Musician survives a major risk to busk another day
LISMORE musician Kim McLean knows how incredibly lucky he is, especially to live in a country with a really good level of health care.
The member of Lismore music groups' Black Train and Dogtown, known also by his stage name The Reverend, has recovered completely from injuries suffered in a road accident in June 2015 at Ballina.
His motorbike had collided with a 4WD and Kim had been thrown through the windscreen of the vehicle.
"I thought I'd come away almost unharmed, however I had a very small bleed on the brain which wasn't spotted in scans immediately afterwards," he said.
"Four to five weeks later, I was getting 'migraines', nausea and vomiting. I thought most likely my neck was out of line.
"However it was a brain haemorrhage which had been building since the initial impact.
"I drove to Lismore Base Hospital one day but they sent me away without any scans."
Kim woke up one morning soon after, seeing double and disoriented, and friends took him to hospital for emergency brain surgery.
"I'd been hoping to make it to Splendour (in the Grass music festival) to play in an event there, however I ended up cruising past the festival on my way to Gold Coast Hospital," he said.
Three years later, Kim's recovery is now complete.
"Since my accident I've just continued without a hitch," he said.
"I remember walking towards the Mecca cafe - where we often busk - a week after the incident and finding it quite hard to walk, but I wanted to prove to myself I was at least capable of that, and I found I could sing and play as well as ever.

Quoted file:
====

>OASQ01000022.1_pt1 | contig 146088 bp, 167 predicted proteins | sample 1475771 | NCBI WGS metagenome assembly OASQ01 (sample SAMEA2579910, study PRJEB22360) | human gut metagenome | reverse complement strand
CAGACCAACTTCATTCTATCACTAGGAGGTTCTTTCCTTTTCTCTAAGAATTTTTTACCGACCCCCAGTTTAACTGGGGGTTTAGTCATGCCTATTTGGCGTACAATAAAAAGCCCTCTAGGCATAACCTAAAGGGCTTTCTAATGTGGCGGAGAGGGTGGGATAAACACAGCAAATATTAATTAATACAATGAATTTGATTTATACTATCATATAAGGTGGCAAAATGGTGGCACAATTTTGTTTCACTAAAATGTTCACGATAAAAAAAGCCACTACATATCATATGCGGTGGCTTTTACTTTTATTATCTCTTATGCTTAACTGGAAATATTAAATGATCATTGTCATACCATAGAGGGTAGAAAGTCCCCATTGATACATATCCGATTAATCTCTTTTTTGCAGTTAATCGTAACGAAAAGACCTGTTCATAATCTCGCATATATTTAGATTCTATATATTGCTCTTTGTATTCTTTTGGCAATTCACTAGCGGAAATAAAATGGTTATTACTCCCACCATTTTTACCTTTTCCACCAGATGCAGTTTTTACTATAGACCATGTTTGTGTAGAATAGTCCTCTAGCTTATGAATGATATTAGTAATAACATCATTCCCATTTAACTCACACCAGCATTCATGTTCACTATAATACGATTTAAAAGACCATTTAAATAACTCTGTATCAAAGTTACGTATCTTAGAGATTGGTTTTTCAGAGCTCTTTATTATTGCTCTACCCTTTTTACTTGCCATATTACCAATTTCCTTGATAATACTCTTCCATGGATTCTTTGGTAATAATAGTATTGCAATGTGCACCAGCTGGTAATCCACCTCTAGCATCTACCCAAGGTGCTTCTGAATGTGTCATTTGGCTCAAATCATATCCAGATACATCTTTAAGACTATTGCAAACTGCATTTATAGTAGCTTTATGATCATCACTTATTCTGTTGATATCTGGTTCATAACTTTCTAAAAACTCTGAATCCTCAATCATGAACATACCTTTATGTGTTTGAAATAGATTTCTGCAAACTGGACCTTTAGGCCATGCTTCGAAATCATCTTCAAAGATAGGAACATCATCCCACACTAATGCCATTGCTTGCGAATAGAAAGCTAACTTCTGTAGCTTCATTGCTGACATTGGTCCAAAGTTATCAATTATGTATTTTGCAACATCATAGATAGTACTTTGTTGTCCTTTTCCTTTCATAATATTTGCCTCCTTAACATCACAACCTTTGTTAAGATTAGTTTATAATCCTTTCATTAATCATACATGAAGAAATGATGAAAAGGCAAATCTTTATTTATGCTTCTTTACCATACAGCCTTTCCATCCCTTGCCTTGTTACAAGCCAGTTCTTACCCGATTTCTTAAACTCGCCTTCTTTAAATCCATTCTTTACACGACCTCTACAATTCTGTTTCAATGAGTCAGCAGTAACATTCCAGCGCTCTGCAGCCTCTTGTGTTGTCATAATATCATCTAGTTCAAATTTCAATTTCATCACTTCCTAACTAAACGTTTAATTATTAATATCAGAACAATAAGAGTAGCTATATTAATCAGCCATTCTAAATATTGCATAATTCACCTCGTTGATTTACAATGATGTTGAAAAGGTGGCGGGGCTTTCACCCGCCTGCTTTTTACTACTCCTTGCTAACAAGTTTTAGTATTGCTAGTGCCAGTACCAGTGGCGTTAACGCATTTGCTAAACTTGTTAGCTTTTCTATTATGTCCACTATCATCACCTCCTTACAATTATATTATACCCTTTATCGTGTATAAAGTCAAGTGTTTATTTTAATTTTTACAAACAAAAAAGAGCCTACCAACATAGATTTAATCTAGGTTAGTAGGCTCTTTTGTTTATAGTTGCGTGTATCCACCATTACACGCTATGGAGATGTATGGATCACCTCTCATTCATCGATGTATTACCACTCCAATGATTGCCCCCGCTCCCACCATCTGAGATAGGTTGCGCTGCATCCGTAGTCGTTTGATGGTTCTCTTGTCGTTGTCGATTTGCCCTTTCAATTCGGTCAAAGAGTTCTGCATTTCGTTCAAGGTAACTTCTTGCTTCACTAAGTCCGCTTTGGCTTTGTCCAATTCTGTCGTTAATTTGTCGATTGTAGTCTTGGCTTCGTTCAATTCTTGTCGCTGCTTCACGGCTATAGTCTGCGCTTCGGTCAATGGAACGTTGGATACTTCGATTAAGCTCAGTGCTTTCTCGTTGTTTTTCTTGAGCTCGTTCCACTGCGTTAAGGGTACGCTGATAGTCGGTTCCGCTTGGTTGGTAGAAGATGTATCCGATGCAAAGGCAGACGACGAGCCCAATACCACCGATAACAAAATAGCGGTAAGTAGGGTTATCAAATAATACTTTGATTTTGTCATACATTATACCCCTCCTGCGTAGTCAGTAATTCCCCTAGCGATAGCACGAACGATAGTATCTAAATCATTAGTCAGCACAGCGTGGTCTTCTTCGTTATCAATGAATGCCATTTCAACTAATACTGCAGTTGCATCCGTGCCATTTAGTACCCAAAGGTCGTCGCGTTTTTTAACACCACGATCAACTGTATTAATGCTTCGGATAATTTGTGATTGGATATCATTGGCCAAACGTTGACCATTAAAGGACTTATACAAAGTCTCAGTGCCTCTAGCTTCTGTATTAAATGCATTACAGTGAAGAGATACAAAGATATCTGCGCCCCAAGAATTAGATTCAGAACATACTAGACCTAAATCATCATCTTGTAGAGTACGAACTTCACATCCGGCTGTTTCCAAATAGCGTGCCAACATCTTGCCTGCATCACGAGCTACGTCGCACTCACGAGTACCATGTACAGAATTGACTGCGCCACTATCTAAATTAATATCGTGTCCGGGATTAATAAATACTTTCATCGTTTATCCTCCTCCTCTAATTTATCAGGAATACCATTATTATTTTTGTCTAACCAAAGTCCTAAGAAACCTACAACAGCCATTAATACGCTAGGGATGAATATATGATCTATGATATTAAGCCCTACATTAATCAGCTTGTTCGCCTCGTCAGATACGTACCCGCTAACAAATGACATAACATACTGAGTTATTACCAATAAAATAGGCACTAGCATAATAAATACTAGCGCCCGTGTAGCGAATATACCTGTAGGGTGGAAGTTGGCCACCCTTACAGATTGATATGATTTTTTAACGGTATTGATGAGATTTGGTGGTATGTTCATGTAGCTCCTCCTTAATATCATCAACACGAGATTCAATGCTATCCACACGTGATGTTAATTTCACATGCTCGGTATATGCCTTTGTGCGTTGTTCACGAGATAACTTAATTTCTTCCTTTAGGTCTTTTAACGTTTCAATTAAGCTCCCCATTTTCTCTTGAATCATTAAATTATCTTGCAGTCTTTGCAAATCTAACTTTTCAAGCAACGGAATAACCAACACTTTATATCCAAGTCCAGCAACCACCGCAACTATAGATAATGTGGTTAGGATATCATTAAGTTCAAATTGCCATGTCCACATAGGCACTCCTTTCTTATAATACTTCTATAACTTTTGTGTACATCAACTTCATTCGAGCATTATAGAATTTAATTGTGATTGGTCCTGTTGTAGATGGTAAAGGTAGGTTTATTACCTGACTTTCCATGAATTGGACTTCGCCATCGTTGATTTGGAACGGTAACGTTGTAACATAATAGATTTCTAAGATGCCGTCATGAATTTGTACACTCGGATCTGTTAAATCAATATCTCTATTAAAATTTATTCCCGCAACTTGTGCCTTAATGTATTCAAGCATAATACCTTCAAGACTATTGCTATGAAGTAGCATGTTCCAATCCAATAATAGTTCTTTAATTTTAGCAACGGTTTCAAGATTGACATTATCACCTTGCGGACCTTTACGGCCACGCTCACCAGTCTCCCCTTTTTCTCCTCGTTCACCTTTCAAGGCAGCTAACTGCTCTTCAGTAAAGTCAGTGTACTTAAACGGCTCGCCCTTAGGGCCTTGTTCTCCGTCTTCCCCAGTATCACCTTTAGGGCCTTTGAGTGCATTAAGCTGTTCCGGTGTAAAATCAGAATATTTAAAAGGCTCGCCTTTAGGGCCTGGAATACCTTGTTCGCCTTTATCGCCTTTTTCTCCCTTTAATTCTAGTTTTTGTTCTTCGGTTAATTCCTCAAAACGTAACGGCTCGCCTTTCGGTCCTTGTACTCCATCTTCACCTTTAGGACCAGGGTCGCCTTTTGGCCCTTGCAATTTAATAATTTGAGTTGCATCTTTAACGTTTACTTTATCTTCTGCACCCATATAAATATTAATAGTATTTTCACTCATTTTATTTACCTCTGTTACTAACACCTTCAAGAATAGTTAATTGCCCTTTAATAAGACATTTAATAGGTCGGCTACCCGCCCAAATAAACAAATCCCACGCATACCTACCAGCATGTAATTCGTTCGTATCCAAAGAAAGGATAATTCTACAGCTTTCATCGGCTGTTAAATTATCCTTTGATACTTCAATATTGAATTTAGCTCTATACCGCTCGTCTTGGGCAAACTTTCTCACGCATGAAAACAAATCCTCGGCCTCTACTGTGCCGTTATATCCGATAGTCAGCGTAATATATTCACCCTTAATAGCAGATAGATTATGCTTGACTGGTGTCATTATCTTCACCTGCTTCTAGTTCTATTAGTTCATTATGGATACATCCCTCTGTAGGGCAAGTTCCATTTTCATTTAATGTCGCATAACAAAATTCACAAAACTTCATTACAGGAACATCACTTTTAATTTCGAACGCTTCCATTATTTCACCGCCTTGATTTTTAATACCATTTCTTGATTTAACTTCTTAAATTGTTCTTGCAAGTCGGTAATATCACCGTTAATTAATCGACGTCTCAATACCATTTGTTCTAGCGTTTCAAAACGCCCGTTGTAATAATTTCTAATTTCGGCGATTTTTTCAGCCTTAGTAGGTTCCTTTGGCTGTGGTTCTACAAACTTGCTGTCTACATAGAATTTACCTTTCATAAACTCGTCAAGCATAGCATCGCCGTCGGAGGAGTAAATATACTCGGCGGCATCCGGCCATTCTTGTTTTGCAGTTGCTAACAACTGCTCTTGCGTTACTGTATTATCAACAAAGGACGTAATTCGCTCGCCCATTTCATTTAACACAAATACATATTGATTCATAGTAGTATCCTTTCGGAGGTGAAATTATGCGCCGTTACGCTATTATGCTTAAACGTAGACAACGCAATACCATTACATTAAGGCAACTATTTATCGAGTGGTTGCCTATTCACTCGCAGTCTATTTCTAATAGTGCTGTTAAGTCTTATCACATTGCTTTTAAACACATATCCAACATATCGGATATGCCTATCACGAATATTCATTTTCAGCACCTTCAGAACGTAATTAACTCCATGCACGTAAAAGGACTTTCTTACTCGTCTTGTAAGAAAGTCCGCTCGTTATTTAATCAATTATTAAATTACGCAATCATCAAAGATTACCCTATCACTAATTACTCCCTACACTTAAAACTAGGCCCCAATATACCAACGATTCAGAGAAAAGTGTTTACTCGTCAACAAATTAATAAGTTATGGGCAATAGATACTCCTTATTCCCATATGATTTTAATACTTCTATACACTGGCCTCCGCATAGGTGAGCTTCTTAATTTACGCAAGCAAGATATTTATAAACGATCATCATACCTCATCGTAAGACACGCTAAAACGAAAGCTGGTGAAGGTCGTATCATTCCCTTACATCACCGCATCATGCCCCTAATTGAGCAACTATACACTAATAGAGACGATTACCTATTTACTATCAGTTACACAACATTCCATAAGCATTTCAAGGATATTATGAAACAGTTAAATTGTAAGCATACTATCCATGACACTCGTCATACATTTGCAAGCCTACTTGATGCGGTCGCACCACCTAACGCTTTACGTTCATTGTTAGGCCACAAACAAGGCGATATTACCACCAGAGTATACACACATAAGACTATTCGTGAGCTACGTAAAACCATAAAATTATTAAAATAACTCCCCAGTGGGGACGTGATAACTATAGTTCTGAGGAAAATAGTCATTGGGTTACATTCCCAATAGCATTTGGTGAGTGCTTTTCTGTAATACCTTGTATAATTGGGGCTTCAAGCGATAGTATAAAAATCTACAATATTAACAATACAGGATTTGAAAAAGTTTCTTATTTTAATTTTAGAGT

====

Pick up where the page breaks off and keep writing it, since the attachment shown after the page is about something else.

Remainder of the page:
"So essentially there's been no change ... business as usual.
"However I'm very aware that for many people there are all sorts of challenges to deal with after similar injuries."
While Kim and his band Dogtown don't go hunting for gigs, they just come their way.
"I'm pretty easygoing and I always want it to be fun for the members, and to give something to the listener that will stay with them in a positive way," he said.
Dogtown are regulars at The Lismore Vintage and Handmade Market, playing purely acoustic music.
"Dogtown's musical style is generally an up-tempo string band," Kim said.
"We like to play hard-driving songs with a folk feel. When we're trying out a new song, it has to deliver the goods on the street - the lyrics have to be powerful or meaningful and the music has to be really working.
"Because we are mostly not amplified, it has to be fairly unsophisticated, easily picked up and rhythmic ... and mean something to someone's life.
"And it doesn't let the singer indulge themselves in narcissism. It has to be something worth sharing, helpful in some way to others.
"The band shares some of the Black Train repertoire but has old blues, and our string band versions of some Led Zeppelin numbers, some Bob Dylan, Paul Kelly...
"It's way more eclectic than Black Train which is mostly old timey - early American folk, Appalachian and some old gospel."
Kim considers the music scene in Lismore "amazing".
"There are different strands happening simultaneously - a rock scene, touring acts in the bigger venues, some jazz, the Lismore Symphony, various choirs, an old timey session, the open mike at Eltham run by Phil Levy, and probably a lot more I don't know about because I actually don't go out much except when playing."